The odds are that the person saw an unusually large house cat and in the fog did not accurately judge its size. But if several eyewitness all agree that it was too large to be a house cat, then indeed maybe we all should consider that it there just might be a large black feline on the prowl. But it almost certainly is not a young leopard or jaguar.
Neither is it likely to be a bobcat or a mountain lion, two native large feral feline species. While melanism is fairly common in the feline family, there is not a single validated record of a black mountain lion to have ever existed. Likewise, black bobcats are unknown and besides, bobcats have that unusual half-length tail that they keep out-stretched behind them; it’s hard not to notice.
As unlikely as this may sound, unless a large black feline has escaped one of a local wildlife refuge, the most likely identification of a large feral black feline with a long tail is a “black panther.”
Now the word “panther’ is a common name that is used to refer to mountain lions in some regions of this country. “Panther” is also a commonly used name for leopards, especially the black color-phase of leopard that is found in both Asian and African populations. I’m placing “black panther” in quotation marks because I’m not referring to either of those cat species. I’m referring to one of America’s most commonly observed mystery animals.
“Black panther” sightings have been reported in North America since European settlers hit the shores. There are sightings in every state in the United States, including Alaska and even Hawaii. There have been reported sightings in the countryside and in the city, and at all times of the day and night. Some “black panthers” have been seen at a distance and others have been so close that the witnesses reported smelling their breath. Some black panthers have been credited with killing livestock, some have been witnessed in the act. Some have threatened people, but there are no reports of them actually contacting a human. Most just seem to appear–for instance suddenly crossing the road in front of a car–and then go out of sight.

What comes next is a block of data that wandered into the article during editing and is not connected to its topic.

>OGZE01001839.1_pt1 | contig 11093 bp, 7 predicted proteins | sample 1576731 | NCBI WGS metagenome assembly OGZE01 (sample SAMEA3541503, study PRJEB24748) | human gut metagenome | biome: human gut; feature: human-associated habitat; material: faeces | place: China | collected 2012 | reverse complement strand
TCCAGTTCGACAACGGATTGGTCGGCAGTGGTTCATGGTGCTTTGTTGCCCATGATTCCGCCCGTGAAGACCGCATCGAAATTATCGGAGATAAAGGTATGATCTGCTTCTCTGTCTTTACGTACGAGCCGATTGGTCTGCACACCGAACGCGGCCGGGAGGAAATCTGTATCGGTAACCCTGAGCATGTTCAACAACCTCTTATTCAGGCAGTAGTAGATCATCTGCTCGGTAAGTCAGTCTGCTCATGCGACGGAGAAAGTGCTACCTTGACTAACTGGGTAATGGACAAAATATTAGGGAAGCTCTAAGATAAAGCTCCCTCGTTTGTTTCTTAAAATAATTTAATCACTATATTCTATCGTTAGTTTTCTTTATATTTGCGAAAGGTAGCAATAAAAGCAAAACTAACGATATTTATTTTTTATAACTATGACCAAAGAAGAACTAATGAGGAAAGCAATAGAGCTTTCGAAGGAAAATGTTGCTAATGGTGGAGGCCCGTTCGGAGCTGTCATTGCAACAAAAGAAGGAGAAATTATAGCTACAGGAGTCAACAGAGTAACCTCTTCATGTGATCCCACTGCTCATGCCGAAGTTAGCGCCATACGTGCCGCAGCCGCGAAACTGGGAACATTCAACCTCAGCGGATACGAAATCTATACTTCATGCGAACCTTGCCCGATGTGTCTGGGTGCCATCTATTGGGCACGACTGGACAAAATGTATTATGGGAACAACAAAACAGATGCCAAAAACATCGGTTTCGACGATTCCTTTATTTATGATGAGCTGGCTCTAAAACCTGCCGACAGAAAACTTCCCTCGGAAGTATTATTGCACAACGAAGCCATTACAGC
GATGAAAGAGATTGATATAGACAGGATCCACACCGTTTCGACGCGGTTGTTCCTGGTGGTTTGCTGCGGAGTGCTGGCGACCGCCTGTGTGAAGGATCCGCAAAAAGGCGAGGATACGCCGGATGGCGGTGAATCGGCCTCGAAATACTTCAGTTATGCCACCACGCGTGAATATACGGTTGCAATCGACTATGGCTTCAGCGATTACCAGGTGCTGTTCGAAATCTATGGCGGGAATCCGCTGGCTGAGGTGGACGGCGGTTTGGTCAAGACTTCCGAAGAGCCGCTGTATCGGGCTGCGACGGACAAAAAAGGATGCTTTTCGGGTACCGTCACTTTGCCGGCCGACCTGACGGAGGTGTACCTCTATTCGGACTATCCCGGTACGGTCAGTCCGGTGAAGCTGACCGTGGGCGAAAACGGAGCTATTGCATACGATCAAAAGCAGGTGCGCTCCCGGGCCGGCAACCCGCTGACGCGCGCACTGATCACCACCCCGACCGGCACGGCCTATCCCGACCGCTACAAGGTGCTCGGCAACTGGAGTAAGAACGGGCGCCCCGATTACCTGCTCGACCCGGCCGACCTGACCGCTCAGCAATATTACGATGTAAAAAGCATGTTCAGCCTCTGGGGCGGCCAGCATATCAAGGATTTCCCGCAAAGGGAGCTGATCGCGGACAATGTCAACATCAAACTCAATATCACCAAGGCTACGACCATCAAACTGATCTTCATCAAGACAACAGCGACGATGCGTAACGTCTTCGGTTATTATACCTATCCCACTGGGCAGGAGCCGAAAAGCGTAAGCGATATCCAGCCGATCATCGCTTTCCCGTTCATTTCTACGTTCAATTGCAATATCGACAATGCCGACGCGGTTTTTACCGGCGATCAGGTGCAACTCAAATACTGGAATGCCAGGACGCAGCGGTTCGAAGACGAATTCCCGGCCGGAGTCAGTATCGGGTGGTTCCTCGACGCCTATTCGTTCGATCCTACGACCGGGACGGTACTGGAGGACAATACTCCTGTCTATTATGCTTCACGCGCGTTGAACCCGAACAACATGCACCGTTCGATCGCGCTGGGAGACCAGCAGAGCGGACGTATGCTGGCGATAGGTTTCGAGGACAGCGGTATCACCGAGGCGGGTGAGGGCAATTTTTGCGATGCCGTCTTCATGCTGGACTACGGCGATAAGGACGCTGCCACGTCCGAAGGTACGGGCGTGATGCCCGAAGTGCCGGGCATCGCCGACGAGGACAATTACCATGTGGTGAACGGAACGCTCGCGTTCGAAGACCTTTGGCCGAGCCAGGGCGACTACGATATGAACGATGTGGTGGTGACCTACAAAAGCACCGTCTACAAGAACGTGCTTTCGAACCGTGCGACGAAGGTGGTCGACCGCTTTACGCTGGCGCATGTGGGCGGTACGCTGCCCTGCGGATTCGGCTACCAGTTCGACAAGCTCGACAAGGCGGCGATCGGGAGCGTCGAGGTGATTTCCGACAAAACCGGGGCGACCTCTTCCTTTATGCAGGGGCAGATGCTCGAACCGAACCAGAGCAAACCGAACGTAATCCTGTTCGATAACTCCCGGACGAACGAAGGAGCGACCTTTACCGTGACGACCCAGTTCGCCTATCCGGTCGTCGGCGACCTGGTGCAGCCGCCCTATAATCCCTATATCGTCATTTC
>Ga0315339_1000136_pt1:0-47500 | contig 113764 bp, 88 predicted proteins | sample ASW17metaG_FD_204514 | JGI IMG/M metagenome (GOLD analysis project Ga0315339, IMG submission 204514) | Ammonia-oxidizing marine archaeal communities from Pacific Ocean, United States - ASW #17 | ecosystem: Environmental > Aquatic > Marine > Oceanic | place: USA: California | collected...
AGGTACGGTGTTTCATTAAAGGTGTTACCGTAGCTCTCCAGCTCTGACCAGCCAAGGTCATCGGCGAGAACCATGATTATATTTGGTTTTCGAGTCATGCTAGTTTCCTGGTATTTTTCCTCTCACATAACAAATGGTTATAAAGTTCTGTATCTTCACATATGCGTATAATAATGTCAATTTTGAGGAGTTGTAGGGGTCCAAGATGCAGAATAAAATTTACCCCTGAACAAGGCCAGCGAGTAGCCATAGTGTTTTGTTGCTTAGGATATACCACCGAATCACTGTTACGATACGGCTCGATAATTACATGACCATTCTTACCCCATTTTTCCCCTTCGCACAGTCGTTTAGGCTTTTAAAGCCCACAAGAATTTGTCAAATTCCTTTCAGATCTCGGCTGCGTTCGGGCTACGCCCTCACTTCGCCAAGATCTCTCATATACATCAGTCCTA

Usually there is a rash of sightings in an area that might last for a few months up to a year and in a few cases even longer; then the animal just ceases to be seen. No “black panther” has ever been captured or killed in North America.
What are they? No one knows. They seem to be big black cats but exactly what they are and why people keep seeing them is a mystery. It’s a situation similar to the sasquatch or bigfoot phenomenon, but “black panthers” have never had the publicity that follows bigfoot.
There are numerous books on the topic of cryptozoology with chapters devoted to the “black panther” phenomenon; the authors have documented case after case of just plain folks, including policemen, mayors and other solid citizens, who reported seeing “black panthers.”
Many reports included some mysterious aspect with an otherwise very normal animal observation, seemingly a combination of real and unreal events. For example, a group of several witnesses, including a state policeman and a mayor, standing on a highway bridge, observed a “black panther” walk across a sandbar, crouch down at stream-side to drink, and then walk back to disappear into the woods; closer investigation by the witnesses showed the cat left no tracks in the soft damp sand. There are numerous reports of “black panthers” being shot at close range, only to bound away apparently unharmed.
Just like with UFOs and bigfoot, many people who see “black panthers” never report them. I personally know two people, each a keen naturalist with a lot of animal experience, who had good looks at “black panthers,” but they weren’t quick to tell about their experiences. So keep an eye out for a “black panther.” Maybe some of you have already seen one.